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ORDER THROUGH TOUR
GISTS, OR FROM
f 1 11 III
WE HAVE A SPECIAL BREW
NOW ON THE MARKET, OF UN
USUAL EXCELLENCE. IT IS DE
LICIOUS AND PALATABLE AND
BETTER THAN EVER BEFORE.
O'RDER A CASE FROM THE BREW
mm & CO,, LIMITED
HONOLULU, H. T.
Hawaiian Agricultural Company, Ono
anea Sugar Company, Honomu Sugar
Co .pany, Wailuku Sugar Company,
Wulhee Sugar Company, Makee Sugar
Company, Haleakala Ranch Company,
Planters' Line and Shipping Co.
Charles Brewer & Co.'s Line of Bos
Agents Boston Board of Underwrit
ers. Agents Philadelphia Board of Under
writers. LIST OF OFFICERS.
Charles M. Cooke President.
Geo. H. Robertson.. V-Pres. & Mgr.
B. Faxon Bishop.... Treas. & Sec'y.
W. F. Allen Auditor.
P. C. Jones Director.
H. Waterhouse Director.
G. R. Carter Director.
'All of the above named constituting
the Board of Directors.
M. PHILLIPS & CO.,
And Jobbers of
AMERICAN AND EUROPEAN DRY GOODS
Corner of F t and Qutei BU.
OAHU RAILWAY AND LAND CD'S
TOOM AND AFTER JANUARY 1, 1901
STATIONS. Dally , Dally
( Outward) ex. San. D.ly ex.Sun D'ly D'ly
A.M. A.M. A.M. P.M. P.M.
Honolulu 7U0 9;15 11:05 3;15 6:10
Pearl Olty 8:03 9:48 11:40 8:47 5:50
Ewa Mill 8:33 10:0s 12:00 46 6:10
Watsnae. .... 10:50 . 4:45 ....
WaUlua 11:65 .... 6:40 ....
KahukU 13:33 .... 6:15 ....
(Inward) ex. Sun. D'ly D'ly D'ly
A.M. A.M. P.M. r.M.
Kahuku 6:85 .... 2:08
Walalua 8:10 .... 2M
Walanae . 7:10 .... 3:55
Ewa Mill 5:B0 7:45 1.05 4:33
Pearl City 6:15 8:03 1:80 4:62
Honolulu.. 6:10 8:35 3:05 6:20
F. C. Smith,
THERE IS NOW ON HAND A
PLENTIFUL SUPPLY OP
W. C. PEACOCK & CO.,
Alberts, IBezlers, Albert Itoche, La
Marchand '(boneless), Du Canls Club,
Trocadero, Yacht Club (boneless)
Peeled in OH, Denarnenez (boneless)
Extra Choix (In glass), KleJer Derotten
Peeled Sardines In Oil are the most
delicious fish in tin. They are the fin
est fish, find will tickle the palate of
any lover of good eating.
LEWIS & CO., LTD.
1069 FORT STREET.
340 TWO TELEPHONES 210.
I. 6. IRWIN & CO.
Western Sugar Refining Company of
San Francisco, Cal.
Baldwin Locomotive Works of Phila
Newell Universal Mill Company, (Na
tlonal Cane Shredder), New York,
, U. S. A.
N, Ohlandt & Co.'s Chemical Ferti
lizers. High Grade Fertilizers for Cane and
Alex. Cross & Son's High Grade Fer
tlllzers for Cane and Coffee.
Reed's Steam Pipe Cars.
Also Offer for Sale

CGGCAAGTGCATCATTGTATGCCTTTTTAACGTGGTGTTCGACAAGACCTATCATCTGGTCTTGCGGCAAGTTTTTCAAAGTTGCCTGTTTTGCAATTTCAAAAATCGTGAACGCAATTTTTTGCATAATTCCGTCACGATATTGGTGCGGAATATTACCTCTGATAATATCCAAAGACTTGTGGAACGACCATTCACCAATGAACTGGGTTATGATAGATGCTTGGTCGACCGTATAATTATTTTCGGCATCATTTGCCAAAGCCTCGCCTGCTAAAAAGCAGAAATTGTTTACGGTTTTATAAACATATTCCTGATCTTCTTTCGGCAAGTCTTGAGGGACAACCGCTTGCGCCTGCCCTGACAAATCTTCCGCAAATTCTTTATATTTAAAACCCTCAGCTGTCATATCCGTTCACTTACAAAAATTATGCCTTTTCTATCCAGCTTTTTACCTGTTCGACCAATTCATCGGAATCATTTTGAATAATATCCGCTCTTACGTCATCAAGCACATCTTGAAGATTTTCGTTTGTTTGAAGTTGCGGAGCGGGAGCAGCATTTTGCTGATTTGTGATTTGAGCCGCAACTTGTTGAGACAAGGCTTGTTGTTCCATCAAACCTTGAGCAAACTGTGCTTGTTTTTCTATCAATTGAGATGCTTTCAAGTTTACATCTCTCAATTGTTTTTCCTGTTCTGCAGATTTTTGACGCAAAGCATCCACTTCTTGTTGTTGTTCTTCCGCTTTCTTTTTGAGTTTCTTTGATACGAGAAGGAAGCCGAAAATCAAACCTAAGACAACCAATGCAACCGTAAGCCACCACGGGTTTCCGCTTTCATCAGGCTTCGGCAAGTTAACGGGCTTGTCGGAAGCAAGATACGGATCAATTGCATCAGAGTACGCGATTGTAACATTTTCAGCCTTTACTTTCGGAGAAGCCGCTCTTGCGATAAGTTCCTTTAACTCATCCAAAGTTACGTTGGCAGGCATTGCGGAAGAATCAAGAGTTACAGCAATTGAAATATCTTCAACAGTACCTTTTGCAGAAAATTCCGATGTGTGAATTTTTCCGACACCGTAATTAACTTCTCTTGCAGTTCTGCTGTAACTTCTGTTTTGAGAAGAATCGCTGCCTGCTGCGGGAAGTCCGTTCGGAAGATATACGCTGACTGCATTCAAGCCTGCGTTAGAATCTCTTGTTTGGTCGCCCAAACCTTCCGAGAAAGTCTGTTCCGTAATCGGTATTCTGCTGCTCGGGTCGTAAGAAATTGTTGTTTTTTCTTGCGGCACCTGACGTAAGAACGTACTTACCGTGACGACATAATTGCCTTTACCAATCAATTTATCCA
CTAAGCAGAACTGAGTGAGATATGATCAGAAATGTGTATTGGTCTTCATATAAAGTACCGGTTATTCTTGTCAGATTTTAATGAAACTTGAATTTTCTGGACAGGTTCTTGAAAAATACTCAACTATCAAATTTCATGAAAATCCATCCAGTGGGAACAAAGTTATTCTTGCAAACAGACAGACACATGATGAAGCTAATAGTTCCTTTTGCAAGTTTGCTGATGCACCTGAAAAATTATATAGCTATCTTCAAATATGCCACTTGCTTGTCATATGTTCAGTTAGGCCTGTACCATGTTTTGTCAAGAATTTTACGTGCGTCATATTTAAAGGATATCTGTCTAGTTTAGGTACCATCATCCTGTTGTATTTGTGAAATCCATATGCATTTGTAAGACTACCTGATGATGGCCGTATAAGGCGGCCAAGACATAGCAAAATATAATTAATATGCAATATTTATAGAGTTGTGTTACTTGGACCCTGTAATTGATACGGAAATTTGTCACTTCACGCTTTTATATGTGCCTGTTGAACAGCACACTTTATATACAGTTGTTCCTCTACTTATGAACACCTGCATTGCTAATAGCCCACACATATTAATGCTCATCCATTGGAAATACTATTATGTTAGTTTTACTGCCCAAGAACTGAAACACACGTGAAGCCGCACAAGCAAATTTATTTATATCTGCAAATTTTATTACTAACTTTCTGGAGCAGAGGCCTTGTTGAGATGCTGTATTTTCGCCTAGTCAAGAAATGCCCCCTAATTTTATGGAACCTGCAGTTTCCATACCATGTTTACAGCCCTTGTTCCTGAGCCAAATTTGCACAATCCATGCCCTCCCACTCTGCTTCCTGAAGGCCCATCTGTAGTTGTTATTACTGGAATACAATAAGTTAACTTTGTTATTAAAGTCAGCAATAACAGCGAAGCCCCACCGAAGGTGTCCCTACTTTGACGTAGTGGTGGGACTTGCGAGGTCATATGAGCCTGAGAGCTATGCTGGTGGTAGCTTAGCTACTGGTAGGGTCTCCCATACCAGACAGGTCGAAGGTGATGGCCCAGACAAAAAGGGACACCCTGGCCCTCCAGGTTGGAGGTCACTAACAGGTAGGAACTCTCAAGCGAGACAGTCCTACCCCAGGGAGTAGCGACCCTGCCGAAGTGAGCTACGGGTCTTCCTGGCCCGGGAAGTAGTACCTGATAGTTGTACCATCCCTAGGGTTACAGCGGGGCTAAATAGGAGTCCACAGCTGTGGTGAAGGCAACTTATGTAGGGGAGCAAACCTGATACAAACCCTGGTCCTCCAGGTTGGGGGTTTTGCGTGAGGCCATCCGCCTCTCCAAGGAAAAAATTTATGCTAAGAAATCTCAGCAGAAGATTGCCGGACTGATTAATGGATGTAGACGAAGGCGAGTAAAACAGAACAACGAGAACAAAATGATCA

Paraflne Paint Co.'b P. & B. Paints and
Lucol and Linseed Oils, raw and boiled.
Indurine (a cold water paint) in white
Filter Press Cloths, Cement, Lime and
C. Q. Yee Hop & Co.
Knhikinui Moat Market
Fruits and Vegetables
BERETANIA ST., COR. ALAK
Also at the
Fish Market, Stalls 1 9 and 20
Phone Blue SSU.
HIED Pli 1KB
AND THEIR HABITS
Rather more than twenty years ago
there was published In the Hawaiian
Annual a paper on the birds of these
Islands from the pen of S. B. Dole, the
present governor. In the last Annual
an article appeared written by H. W.
Henshaw of Hllo, and this has now
been completed and published separ
ately as a book of nearly 150 pages.
A comparison of the two works will at
once show the great Increase In our
knowledge o the Island birds that has
been gained, since 1879. Though mod
estly designated as a 'list' the new
work Is a complete, popular ,and at the
same time scientific, account of all the
birds at present known to inhabit these
Islands. It consists almost entirely of
Interesting readable matter, the ac
tual descriptions of the various species,
although quite sufficient for their Iden
tification, being usually limited to seven
or eight lines or even less. Mr. Hen
shaw's work Is divided into two parts.
The first deals with questions of gen
eral Interest to the ornithologist, such
as the nature of the forests, the de
structlon that has taken and Is taking
place In these, the origin of the native
birds, the causes of their decrease, an
account of the work done by various
collectors and the subjects.
The second part contains the brief
technical descriptions referred to and
likewise notes on the habits, songs, &c,
of the various species. Many of these
notes are the result of the authors
Held observations and contain much of
Interest. Thus of the "Omao" he says:
"It Is a common habit for It to alight
on a limb lengthwise, a custom which
with its erect attitude while perching
strongly indicates thrust affinities,
To some species Mr. Henshaw has
unquestionably paid more attention
than any other observer, to the "Ele
paio" of Hawaii and the Io for exam
pie. A few lines taken from the ac
count of the former are a fair sample
of the author's work: "The curiosity
of the Elepalo is insatiable and a pair
or two. are always on hand to inspect
an Intruder and learn his business. It
will follow and catch an Insect on the
wind, which It has chanced to dislodge
from some hiding- place, but It never
sits and watches for flying Insects as
do the American llycatchers. In fact
by far tho greater part of Its Insect
food Is gleaned from, the branches of
trees and shrubs, and from among the
lichens and tangled ferns. Its motions
generally and its hunting habits are
those of .a wren rather than those "u
a flycatcher. Indeed its resemblance to
the wren Is remarkable, especially
when It droops its wings by its sides